Extension specialists saidthe nontraditional gardening method is viable, but it also involves more complicated growing techniques. Its surge in popularity is based on several factors.
“We saw interest in gardening in general with the onset of COVID-19 when everyone was at home,” said Josh Campbell, Oklahoma County Extension educator. “They wanted to connect with nature and the food supply by learning more about food sources and safety.”
What makes hydroponics appealing? Plants can grow in a liquid nutrient solution without the presence of soil, and it is a viable means of production for tomatoes, lettuce, cucumbers and peppers, as well as ornamental crops.
“Hydroponics is an option in urban areas where there’s a lack of access to land bases or productive soil,” Campbell said. “People interested in science and technology from an agricultural standpoint see it as the future for production in small spaces.”
Bruce Dunn, an OSU professor of horticulture and landscape architecture, said another big driver of hydroponics curiosity is the efficiency and cost savings of local food production.
“Most of our produce comes from California, and when we see $4 per gallon gas along with labor and transportation issues, those things hang up our veggies from getting out here to Oklahoma,” he said. “Local food movements want to reduce the carbon footprint and eliminate food deserts. We get calls every month from people saying they’re going into local food production.”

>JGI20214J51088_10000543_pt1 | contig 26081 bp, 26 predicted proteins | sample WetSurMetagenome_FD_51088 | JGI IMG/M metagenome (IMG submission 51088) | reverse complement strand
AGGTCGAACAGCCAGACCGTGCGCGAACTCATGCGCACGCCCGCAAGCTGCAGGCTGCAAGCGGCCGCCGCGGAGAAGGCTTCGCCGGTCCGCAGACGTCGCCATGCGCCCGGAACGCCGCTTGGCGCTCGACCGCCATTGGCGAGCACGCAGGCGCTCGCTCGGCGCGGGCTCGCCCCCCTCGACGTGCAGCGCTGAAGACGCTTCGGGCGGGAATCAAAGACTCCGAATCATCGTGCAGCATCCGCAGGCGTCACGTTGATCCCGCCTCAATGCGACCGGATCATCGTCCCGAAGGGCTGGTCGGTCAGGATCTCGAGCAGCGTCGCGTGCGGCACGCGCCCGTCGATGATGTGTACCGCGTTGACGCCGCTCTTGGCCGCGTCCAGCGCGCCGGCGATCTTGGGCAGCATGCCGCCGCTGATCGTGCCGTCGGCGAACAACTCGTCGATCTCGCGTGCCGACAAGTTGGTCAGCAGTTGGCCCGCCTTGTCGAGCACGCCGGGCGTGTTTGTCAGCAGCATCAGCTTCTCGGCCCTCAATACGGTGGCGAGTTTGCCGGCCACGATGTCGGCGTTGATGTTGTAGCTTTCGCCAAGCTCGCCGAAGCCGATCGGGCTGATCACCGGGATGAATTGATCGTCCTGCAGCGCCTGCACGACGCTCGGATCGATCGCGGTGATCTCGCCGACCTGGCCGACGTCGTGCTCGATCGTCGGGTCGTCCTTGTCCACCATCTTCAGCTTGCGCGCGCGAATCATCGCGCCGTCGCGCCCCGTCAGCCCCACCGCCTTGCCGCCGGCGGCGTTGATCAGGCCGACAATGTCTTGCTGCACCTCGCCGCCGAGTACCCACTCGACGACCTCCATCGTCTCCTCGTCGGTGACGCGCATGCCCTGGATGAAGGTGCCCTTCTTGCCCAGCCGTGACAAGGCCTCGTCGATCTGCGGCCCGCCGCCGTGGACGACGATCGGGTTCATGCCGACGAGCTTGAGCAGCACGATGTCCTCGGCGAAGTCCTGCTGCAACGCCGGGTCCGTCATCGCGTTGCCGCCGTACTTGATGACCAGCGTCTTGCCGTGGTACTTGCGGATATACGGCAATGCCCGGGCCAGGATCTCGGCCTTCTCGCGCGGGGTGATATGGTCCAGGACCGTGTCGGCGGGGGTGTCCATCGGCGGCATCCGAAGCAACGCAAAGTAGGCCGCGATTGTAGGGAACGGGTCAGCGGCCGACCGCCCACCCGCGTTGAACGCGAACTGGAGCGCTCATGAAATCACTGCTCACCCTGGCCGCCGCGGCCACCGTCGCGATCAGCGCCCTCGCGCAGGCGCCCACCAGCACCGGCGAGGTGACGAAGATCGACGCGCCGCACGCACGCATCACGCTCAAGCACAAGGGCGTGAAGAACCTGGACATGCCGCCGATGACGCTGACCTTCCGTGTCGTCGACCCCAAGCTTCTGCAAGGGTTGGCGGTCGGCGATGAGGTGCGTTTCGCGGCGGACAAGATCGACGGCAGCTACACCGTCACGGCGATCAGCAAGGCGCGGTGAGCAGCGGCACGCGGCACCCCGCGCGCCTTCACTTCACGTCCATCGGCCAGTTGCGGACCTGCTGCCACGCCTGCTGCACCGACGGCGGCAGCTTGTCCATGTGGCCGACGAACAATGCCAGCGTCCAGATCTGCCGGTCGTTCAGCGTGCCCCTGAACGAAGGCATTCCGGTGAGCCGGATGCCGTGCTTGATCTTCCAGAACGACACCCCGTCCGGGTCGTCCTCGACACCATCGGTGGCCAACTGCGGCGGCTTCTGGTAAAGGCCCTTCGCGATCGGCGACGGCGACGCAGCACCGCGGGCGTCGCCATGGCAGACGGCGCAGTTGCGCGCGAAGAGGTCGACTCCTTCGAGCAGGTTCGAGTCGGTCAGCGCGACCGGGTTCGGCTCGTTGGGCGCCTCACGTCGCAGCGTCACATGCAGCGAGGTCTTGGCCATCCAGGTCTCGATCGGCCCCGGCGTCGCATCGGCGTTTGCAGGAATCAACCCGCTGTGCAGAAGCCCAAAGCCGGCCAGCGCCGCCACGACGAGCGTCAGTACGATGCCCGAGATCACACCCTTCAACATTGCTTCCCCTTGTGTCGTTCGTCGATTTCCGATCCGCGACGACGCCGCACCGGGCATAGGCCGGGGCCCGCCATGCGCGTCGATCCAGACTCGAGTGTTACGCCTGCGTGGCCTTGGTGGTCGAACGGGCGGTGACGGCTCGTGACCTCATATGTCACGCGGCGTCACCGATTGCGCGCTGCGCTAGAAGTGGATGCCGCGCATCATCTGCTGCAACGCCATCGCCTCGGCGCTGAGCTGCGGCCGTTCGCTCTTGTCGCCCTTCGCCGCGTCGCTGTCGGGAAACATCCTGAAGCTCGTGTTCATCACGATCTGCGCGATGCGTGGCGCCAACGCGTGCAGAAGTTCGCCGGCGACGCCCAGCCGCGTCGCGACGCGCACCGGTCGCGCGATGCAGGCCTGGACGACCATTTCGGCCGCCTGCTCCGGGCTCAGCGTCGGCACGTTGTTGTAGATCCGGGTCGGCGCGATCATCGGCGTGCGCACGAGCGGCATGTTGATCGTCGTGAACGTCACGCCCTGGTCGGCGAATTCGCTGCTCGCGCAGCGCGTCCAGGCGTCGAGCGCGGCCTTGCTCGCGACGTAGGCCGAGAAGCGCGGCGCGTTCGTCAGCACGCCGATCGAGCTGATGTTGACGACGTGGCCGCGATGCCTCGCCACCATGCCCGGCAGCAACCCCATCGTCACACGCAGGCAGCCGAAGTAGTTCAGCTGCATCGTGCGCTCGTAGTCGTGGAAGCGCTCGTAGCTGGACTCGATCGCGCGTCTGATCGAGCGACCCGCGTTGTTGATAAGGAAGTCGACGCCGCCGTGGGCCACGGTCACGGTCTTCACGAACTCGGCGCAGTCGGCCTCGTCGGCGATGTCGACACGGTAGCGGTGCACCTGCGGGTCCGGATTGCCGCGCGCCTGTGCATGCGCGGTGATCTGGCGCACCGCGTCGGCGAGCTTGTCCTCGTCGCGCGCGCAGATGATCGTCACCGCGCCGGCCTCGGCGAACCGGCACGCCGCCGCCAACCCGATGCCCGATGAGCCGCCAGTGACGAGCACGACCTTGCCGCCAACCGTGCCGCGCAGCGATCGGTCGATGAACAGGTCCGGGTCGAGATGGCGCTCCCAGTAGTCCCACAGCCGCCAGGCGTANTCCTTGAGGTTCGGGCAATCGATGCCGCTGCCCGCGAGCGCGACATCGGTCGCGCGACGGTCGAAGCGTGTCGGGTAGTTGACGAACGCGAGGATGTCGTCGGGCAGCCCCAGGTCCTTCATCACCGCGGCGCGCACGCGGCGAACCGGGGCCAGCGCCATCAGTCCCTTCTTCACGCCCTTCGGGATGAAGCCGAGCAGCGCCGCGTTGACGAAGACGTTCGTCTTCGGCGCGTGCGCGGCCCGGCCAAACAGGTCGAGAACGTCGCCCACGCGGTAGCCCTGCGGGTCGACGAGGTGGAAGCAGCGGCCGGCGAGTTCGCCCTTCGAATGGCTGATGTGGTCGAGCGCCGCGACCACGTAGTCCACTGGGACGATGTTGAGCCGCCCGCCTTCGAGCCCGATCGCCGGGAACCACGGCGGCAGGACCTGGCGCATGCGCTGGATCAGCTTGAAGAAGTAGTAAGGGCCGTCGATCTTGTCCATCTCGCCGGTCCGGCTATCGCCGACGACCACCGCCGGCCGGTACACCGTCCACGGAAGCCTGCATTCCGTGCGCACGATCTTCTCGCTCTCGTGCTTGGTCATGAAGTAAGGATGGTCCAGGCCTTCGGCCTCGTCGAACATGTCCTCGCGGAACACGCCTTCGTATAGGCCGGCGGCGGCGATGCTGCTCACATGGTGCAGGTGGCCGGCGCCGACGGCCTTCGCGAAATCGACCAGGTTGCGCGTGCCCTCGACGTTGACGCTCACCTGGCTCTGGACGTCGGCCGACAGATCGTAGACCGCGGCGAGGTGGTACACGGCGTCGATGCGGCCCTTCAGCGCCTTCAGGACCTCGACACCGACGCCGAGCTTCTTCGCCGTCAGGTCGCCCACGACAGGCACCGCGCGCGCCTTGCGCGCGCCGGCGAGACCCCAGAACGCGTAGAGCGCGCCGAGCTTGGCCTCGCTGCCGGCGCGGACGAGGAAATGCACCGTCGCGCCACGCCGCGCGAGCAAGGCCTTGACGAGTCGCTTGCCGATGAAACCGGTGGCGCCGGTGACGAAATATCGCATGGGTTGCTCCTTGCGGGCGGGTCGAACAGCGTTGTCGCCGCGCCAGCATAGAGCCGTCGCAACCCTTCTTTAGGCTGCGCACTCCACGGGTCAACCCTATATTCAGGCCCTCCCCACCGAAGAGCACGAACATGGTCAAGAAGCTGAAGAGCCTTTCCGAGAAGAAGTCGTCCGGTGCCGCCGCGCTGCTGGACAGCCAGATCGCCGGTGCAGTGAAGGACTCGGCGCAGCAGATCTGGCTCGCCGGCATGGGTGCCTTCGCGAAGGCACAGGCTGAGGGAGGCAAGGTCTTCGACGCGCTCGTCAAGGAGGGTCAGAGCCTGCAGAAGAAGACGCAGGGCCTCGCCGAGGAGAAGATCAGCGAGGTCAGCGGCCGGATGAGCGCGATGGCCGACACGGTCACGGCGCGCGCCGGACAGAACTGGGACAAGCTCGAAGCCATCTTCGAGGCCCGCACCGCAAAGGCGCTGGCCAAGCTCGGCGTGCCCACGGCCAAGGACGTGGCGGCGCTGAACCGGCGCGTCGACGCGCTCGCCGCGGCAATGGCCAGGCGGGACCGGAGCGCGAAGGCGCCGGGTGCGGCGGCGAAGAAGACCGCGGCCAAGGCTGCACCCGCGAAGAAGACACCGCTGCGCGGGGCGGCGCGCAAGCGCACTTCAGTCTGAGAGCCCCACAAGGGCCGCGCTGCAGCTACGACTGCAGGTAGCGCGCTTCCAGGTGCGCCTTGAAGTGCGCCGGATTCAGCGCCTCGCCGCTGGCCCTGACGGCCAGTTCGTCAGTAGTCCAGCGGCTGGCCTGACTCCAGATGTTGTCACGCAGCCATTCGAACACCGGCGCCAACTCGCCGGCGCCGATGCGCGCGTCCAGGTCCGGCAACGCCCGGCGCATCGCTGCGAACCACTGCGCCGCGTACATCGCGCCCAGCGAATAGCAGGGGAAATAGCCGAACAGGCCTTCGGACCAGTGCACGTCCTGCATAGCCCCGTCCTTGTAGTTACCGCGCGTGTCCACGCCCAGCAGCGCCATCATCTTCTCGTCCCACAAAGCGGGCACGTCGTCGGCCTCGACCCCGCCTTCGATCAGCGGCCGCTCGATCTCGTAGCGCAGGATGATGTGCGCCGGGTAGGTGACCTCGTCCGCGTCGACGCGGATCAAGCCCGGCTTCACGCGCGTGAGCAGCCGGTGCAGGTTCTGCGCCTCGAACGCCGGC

For the home gardener considering hydroponics gardening on a small scale in a garage or greenhouse, the method can be an economically viable option.
“The benefit of hydroponics production in a greenhouse is that you can schedule the harvest of fresh produce,” Dunn said. “If you divide the greenhouse into quarters and stagger germination times, you’ll have something to harvest every single week.”
However, both Dunn and Campbell acknowledge hydroponics gardening is more capital intensive and not as forgiving as traditional gardening. Phases of production that occur in natural, eco-gardens are difficult to replicate in a hydroponics environment.
“Hydroponics growers must ask for a premium to make any money, and that often requires farm-to-table restaurants or suppliers who will pay that higher price,” Dunn said.
“I’ve seen very few growers scale up their operations to commercial levels and still make a profit,” Campbell said. “You have to be a great horticulturalist and skilled business person to handle the logistical challenges of growing food in a controlled indoor environment. If you don’t provide the right nutrients, water or light, things can get out of hand quickly.”
The saturation of Oklahoma’s cannabis industry is also responsible for many of the hydroponics inquiries. As marijuana growers begin to close shop, they are contacting OSU Extension specialists, searching for alternative ways to use their large, empty greenhouses.
“I’ll get inquiries of people vaguely saying, ‘I’m growing this plant …’ and I know exactly what they’re growing,” Dunn said with a chuckle. “There are more cannabis growers in Oklahoma than there are in California, and that may not be sustainable.”
“It’s an opportunity for Extension to help vegetable producers identify their hurdles and solve problems,” Campbell said.
In addition to OSU Extension’s collection of fact sheets on hydroponics, Dunn and Campbell are available to answer questions about hydroponics gardening or conduct site visits to assist in vegetable production. Dunn also manages a team of graduate students in the OSU Department of Horticulture and Landscape Architecture who are researching the fertilizer application, algae control and production methods of hydroponic bell peppers, leafy greens and other quickly growing vegetables.